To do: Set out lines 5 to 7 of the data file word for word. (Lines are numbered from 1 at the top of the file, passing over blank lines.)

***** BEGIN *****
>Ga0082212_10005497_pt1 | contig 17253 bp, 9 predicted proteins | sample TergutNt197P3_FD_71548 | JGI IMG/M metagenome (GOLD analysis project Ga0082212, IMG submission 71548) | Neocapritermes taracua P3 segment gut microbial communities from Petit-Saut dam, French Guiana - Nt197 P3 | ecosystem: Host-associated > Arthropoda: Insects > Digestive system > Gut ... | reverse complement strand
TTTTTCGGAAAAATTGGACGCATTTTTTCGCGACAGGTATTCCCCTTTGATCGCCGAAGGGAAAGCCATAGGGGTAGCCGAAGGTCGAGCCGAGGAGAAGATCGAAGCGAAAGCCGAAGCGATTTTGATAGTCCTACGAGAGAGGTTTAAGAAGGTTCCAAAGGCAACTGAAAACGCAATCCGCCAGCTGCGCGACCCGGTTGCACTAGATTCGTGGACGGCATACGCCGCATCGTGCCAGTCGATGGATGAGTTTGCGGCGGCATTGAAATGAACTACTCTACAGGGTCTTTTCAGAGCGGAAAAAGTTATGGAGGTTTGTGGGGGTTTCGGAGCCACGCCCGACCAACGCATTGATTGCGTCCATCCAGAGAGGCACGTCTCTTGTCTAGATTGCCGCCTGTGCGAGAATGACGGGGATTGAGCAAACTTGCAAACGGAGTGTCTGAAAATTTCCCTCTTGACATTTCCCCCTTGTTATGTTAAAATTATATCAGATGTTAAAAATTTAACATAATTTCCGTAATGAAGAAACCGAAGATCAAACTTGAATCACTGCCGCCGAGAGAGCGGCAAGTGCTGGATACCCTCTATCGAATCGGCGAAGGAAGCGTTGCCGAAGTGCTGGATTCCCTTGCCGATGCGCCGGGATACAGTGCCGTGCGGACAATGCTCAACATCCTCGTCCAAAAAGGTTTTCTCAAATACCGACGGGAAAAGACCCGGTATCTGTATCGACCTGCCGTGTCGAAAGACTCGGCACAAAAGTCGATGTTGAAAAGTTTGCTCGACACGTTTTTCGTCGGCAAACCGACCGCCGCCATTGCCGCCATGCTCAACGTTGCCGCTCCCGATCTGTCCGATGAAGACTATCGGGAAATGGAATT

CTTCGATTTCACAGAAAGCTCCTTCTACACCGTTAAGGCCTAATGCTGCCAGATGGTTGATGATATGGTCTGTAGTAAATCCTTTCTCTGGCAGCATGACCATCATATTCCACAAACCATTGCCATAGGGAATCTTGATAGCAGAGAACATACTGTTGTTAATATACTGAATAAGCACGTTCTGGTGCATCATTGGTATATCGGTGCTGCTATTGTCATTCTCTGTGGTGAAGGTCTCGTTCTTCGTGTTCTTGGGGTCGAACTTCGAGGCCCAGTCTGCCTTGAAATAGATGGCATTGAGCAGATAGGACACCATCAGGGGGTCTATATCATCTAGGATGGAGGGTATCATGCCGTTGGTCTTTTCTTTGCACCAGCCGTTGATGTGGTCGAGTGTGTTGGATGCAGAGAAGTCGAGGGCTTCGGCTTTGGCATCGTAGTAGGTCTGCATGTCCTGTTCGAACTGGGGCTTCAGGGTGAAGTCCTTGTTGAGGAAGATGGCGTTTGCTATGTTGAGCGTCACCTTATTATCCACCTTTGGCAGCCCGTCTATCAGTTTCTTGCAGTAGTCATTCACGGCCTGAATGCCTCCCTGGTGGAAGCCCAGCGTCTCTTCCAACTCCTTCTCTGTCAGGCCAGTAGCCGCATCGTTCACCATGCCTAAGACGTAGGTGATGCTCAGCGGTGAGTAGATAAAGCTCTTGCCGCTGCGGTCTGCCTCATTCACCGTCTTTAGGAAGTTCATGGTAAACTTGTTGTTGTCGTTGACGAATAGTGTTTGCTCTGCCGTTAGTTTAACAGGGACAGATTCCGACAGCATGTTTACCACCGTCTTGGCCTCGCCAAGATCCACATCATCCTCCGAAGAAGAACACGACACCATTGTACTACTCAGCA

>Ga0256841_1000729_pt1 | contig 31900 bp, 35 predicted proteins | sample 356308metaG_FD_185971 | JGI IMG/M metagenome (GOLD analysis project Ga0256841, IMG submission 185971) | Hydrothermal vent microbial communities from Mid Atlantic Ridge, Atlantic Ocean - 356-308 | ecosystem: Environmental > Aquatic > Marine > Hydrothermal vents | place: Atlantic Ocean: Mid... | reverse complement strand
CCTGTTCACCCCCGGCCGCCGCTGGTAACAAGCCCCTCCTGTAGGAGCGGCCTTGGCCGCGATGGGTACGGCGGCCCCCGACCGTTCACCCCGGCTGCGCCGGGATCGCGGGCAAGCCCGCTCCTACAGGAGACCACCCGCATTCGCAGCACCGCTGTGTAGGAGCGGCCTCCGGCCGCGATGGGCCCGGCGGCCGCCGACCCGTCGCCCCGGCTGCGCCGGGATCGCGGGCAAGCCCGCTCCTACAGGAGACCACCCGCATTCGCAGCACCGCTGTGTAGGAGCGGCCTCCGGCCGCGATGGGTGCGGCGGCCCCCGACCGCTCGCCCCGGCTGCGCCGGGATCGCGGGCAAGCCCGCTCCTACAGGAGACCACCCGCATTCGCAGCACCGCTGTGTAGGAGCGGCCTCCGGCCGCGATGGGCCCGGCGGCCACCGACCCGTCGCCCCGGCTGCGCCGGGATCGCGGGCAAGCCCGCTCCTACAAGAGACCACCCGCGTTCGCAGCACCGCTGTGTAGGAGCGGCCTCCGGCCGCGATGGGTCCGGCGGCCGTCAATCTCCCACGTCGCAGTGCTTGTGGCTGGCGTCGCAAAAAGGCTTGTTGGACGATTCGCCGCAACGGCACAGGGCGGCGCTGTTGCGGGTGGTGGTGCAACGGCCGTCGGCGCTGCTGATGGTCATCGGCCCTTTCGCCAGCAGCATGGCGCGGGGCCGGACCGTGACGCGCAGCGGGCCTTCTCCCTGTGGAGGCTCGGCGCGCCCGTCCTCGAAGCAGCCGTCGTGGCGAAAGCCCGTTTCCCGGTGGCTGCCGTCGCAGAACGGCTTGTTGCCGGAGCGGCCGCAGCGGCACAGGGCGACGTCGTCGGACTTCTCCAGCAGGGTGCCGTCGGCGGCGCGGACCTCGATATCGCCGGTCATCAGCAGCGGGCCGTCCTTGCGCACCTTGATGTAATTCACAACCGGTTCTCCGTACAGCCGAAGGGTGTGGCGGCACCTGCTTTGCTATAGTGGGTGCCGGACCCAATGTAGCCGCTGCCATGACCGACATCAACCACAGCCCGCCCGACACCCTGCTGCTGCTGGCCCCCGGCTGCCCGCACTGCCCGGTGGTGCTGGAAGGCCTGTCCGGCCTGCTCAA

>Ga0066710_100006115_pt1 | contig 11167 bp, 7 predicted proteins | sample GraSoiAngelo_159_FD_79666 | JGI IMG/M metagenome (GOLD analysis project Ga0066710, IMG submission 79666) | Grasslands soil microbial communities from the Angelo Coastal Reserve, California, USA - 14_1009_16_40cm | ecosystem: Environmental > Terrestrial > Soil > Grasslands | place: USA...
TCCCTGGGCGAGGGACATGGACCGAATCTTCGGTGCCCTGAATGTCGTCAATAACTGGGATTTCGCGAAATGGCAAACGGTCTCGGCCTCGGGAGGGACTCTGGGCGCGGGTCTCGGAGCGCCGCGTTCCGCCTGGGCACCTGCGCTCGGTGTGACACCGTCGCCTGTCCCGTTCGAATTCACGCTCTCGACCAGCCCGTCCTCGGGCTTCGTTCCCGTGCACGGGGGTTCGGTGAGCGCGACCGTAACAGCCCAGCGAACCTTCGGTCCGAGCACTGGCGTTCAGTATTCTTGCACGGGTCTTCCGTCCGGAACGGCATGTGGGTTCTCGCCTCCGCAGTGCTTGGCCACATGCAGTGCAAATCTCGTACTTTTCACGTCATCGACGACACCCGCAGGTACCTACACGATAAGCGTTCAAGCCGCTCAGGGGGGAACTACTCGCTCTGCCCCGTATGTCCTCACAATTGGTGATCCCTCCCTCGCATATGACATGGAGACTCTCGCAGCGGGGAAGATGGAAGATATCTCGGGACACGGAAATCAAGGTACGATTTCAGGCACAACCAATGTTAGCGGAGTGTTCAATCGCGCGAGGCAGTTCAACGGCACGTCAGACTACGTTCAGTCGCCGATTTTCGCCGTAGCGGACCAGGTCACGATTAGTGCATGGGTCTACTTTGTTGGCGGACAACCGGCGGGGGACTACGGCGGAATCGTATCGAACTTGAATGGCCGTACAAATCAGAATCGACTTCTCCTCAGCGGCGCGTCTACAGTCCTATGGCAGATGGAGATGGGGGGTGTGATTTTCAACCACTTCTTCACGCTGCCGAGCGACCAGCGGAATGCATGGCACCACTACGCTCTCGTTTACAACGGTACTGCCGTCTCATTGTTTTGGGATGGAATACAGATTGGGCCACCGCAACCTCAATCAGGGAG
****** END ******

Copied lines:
CCTGTTCACCCCCGGCCGCCGCTGGTAACAAGCCCCTCCTGTAGGAGCGGCCTTGGCCGCGATGGGTACGGCGGCCCCCGACCGTTCACCCCGGCTGCGCCGGGATCGCGGGCAAGCCCGCTCCTACAGGAGACCACCCGCATTCGCAGCACCGCTGTGTAGGAGCGGCCTCCGGCCGCGATGGGCCCGGCGGCCGCCGACCCGTCGCCCCGGCTGCGCCGGGATCGCGGGCAAGCCCGCTCCTACAGGAGACCACCCGCATTCGCAGCACCGCTGTGTAGGAGCGGCCTCCGGCCGCGATGGGTGCGGCGGCCCCCGACCGCTCGCCCCGGCTGCGCCGGGATCGCGGGCAAGCCCGCTCCTACAGGAGACCACCCGCATTCGCAGCACCGCTGTGTAGGAGCGGCCTCCGGCCGCGATGGGCCCGGCGGCCACCGACCCGTCGCCCCGGCTGCGCCGGGATCGCGGGCAAGCCCGCTCCTACAAGAGACCACCCGCGTTCGCAGCACCGCTGTGTAGGAGCGGCCTCCGGCCGCGATGGGTCCGGCGGCCGTCAATCTCCCACGTCGCAGTGCTTGTGGCTGGCGTCGCAAAAAGGCTTGTTGGACGATTCGCCGCAACGGCACAGGGCGGCGCTGTTGCGGGTGGTGGTGCAACGGCCGTCGGCGCTGCTGATGGTCATCGGCCCTTTCGCCAGCAGCATGGCGCGGGGCCGGACCGTGACGCGCAGCGGGCCTTCTCCCTGTGGAGGCTCGGCGCGCCCGTCCTCGAAGCAGCCGTCGTGGCGAAAGCCCGTTTCCCGGTGGCTGCCGTCGCAGAACGGCTTGTTGCCGGAGCGGCCGCAGCGGCACAGGGCGACGTCGTCGGACTTCTCCAGCAGGGTGCCGTCGGCGGCGCGGACCTCGATATCGCCGGTCATCAGCAGCGGGCCGTCCTTGCGCACCTTGATGTAATTCACAACCGGTTCTCCGTACAGCCGAAGGGTGTGGCGGCACCTGCTTTGCTATAGTGGGTGCCGGACCCAATGTAGCCGCTGCCATGACCGACATCAACCACAGCCCGCCCGACACCCTGCTGCTGCTGGCCCCCGGCTGCCCGCACTGCCCGGTGGTGCTGGAAGGCCTGTCCGGCCTGCTCAA

>Ga0066710_100006115_pt1 | contig 11167 bp, 7 predicted proteins | sample GraSoiAngelo_159_FD_79666 | JGI IMG/M metagenome (GOLD analysis project Ga0066710, IMG submission 79666) | Grasslands soil microbial communities from the Angelo Coastal Reserve, California, USA - 14_1009_16_40cm | ecosystem: Environmental > Terrestrial > Soil > Grasslands | place: USA...
TCCCTGGGCGAGGGACATGGACCGAATCTTCGGTGCCCTGAATGTCGTCAATAACTGGGATTTCGCGAAATGGCAAACGGTCTCGGCCTCGGGAGGGACTCTGGGCGCGGGTCTCGGAGCGCCGCGTTCCGCCTGGGCACCTGCGCTCGGTGTGACACCGTCGCCTGTCCCGTTCGAATTCACGCTCTCGACCAGCCCGTCCTCGGGCTTCGTTCCCGTGCACGGGGGTTCGGTGAGCGCGACCGTAACAGCCCAGCGAACCTTCGGTCCGAGCACTGGCGTTCAGTATTCTTGCACGGGTCTTCCGTCCGGAACGGCATGTGGGTTCTCGCCTCCGCAGTGCTTGGCCACATGCAGTGCAAATCTCGTACTTTTCACGTCATCGACGACACCCGCAGGTACCTACACGATAAGCGTTCAAGCCGCTCAGGGGGGAACTACTCGCTCTGCCCCGTATGTCCTCACAATTGGTGATCCCTCCCTCGCATATGACATGGAGACTCTCGCAGCGGGGAAGATGGAAGATATCTCGGGACACGGAAATCAAGGTACGATTTCAGGCACAACCAATGTTAGCGGAGTGTTCAATCGCGCGAGGCAGTTCAACGGCACGTCAGACTACGTTCAGTCGCCGATTTTCGCCGTAGCGGACCAGGTCACGATTAGTGCATGGGTCTACTTTGTTGGCGGACAACCGGCGGGGGACTACGGCGGAATCGTATCGAACTTGAATGGCCGTACAAATCAGAATCGACTTCTCCTCAGCGGCGCGTCTACAGTCCTATGGCAGATGGAGATGGGGGGTGTGATTTTCAACCACTTCTTCACGCTGCCGAGCGACCAGCGGAATGCATGGCACCACTACGCTCTCGTTTACAACGGTACTGCCGTCTCATTGTTTTGGGATGGAATACAGATTGGGCCACCGCAACCTCAATCAGGGAG